For those who want a change from the Gospel
Sunday before Lent – Exodus 34:29-35
There’s something about the presence of God which lights people up. Or does it? In fact the Hebrews word used here can have a very different translation, one which is in fact far more common in the OT. And for centuries this was the way in which this passage was translated by Christians – after his meeting with God, Moses had grown horns! It was only relatively recently that scholars have reverted to a more primitive translation, that of the Septuagint, which put the OT into Greek, and gone with glowing rather than horned. And, it must be said, the reaction of the people when they saw Moses, that of fear, seems far more appropriate if he had have grown antlers. But whichever way we want to translate this term, the fact is that the proximity of God was actually terrifying to the people. In fact so upset were they that out of kindness and consideration to the people he began to wear a face-covering (let those who have ears hear!).
This strange story highlights something which is highly significant throughout the Wilderness narrative (by the way, if you haven’t found my series of podcasts on this period of the OT, have a look on this blog, of search for revjohnleachblog on Spotify of iTunes, and you can hear more about the thrilling adventures of the Israelites on their way to the Promised Land). The whole story is a sad tale of the people’s moaning and grumbling contrasted with Moses’ faithfulness, and it is punctuated with various smitings from God as punishment for their ungrateful and miserable attitudes. The people quickly repent, or say they do, but then go on and do the same things in the next chapter. And God constantly gives them new chances and allows them to fail and blaspheme him again and again. The point of this, I think, is that God is both merciful and scary, a truth which many in the Christian church today seem to have forgotten. We have gone so overboard on a God of love, a God who forgives and is generally nice all the time, that we have forgotten that he is also a God of righteousness, who does get offended by the arrogance and hard-heartedness of the human race. Moses’ face, whether scarily shiny or scarily horned, is an icon of this double-edged sword of the character of God. But it is an icon which we have seen before. In Ex 19 and 20 the giving of the Law which will form the basis of the relationship between God and his people is accompanied by thunder and lightning, and regulations have to be put in place to protect the people from the awesome majesty of God. And as the story continues there are numerous occasions when the people’s attitudes or idolatry mean that they justly deserve punishment, whether by fire, by plague, earthquake, poisonous snakes, or whatever. They may not have learnt much about their behaviour, but they certainly knew that God could punish as well as bless.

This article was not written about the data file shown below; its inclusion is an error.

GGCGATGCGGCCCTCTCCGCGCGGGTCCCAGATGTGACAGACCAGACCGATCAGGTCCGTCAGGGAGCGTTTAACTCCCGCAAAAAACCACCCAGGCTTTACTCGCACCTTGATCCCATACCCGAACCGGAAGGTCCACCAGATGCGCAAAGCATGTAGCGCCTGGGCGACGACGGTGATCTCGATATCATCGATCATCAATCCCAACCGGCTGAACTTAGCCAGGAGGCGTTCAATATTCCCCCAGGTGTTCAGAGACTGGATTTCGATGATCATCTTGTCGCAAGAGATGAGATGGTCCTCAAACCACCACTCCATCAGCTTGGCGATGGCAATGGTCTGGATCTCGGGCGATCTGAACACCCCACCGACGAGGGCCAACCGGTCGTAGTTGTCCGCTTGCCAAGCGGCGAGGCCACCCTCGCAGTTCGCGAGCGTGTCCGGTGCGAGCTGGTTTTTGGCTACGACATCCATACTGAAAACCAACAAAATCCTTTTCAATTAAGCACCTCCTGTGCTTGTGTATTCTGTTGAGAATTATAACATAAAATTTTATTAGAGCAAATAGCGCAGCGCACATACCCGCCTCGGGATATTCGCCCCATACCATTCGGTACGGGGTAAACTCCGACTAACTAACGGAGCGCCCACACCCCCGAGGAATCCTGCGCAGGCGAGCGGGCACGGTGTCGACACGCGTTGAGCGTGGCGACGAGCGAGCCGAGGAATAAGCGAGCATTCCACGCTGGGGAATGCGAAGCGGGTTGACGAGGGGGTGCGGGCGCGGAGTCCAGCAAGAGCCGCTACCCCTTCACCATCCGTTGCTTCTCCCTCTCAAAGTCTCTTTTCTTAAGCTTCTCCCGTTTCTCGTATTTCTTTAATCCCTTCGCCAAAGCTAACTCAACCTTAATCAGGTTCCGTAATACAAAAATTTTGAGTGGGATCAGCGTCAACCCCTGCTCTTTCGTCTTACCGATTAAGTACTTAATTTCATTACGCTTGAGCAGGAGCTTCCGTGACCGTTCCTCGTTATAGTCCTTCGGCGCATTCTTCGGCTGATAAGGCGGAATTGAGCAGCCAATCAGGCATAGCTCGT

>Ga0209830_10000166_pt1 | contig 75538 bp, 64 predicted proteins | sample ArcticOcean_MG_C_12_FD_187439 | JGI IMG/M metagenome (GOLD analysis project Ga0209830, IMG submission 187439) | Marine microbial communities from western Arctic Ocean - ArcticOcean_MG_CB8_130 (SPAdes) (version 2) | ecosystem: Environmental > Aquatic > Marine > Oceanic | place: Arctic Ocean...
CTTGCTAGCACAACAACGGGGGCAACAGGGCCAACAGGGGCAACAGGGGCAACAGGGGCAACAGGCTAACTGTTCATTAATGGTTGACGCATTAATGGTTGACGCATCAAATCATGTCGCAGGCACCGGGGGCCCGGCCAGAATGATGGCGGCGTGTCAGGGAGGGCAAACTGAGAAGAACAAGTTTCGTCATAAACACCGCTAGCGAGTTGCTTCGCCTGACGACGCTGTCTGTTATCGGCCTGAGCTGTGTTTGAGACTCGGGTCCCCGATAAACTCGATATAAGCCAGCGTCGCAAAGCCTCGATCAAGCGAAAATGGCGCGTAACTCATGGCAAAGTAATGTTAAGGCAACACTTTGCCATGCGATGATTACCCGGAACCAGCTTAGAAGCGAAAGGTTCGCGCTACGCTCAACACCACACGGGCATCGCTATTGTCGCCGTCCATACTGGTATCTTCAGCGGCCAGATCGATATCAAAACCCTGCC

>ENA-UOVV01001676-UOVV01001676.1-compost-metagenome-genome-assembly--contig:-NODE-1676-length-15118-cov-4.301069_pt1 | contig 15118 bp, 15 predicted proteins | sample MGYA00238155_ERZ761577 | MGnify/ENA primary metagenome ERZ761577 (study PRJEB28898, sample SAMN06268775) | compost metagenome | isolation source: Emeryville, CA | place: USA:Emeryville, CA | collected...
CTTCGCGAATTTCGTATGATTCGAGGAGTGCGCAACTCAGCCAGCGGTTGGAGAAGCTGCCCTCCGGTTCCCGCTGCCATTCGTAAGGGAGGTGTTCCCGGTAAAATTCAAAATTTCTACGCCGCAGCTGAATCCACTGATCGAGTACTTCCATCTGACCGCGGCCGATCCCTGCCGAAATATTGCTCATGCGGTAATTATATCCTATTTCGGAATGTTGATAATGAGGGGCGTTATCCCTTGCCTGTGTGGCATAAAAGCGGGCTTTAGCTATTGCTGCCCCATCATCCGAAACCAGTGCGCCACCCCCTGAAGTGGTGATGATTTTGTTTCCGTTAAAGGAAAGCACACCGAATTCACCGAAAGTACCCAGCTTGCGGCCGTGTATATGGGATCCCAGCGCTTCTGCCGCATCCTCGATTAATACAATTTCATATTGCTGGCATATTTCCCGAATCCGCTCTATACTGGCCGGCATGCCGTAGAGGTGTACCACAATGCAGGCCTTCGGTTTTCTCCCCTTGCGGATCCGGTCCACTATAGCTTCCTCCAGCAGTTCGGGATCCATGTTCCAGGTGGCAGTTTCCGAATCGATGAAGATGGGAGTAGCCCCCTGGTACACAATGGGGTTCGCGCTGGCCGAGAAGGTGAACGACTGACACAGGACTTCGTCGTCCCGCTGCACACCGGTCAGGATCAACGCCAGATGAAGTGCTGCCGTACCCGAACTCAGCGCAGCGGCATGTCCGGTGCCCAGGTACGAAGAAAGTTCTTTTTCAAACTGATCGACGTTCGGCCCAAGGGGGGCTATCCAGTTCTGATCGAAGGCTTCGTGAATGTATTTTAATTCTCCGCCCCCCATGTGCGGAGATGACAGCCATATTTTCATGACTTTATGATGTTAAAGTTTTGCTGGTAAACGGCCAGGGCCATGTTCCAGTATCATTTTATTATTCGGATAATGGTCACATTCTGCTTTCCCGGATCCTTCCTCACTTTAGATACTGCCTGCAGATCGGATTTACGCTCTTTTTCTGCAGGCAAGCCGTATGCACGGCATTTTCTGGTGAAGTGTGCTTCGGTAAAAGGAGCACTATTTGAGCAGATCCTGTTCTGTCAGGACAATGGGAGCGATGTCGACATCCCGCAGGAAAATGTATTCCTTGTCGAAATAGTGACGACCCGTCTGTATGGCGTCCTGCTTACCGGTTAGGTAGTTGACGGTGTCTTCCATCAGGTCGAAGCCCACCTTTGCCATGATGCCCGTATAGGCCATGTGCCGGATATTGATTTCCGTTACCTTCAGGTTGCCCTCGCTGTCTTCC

Well, I hear you cry, that was before Jesus died on the cross and won our forgiveness. True, it was. But lurking behind this truth is a far more dangerous idea, first proposed by a guy called Marcion in the 2nd century, that the OT God was different from the Jesus of the NT. In the old days he was nasty, scary and at times vindictive, but now he is nice, because of Jesus. So what are Christians to make of the scary God of the OT? The first thing to say is that the unchangeable God does not suddenly become a very different person. It is easy to read selectively, only noticing the OT passages about God’s judgement and the NT ones about his love and mercy, but in fact both are present in both Testaments. The early preachers told the Jewish and pagan crowds that God commanded all people everywhere to repent; the author of Hebrews reminded his readers how dreadful a thing it was to fall into the hands of the living God, who is a consuming fire, and of course Jesus had far more to say about hell than he did about heaven. So we must never believe that God has somehow underwent conversion therapy around 30 AD and is a fundamentally different person.
So if God doesn’t change, maybe we do. In fact throughout the Bible God shows different sides of his character to different people. To those who are faithful to him, love him, and keep his covenant, he shows everlasting and unconditional love. But those who constantly rail against him, disobey him and in so doing forget to show his love and care to others get to see a very different side of him. This truth is even built into the 10 Commandments, which proclaim a God who punishes people to the third and fourth generation of those who hate him, but shows love to a thousand generations of those who love him and keep his commandments. It has always been the case that the same God treats different people differently, and it stands to reason that a God of righteousness, and God who is simply incapable of doing anything wrong, must have both love and judgement in his character.
That, then, puts a huge responsibility squarely on our shoulders. If God doesn’t change, then we must. We much change from those who reject him and hate him to those who love, submit to and honour him, in our lives as well as in our worship. And that, right there, is the message which we as his church are called to proclaim.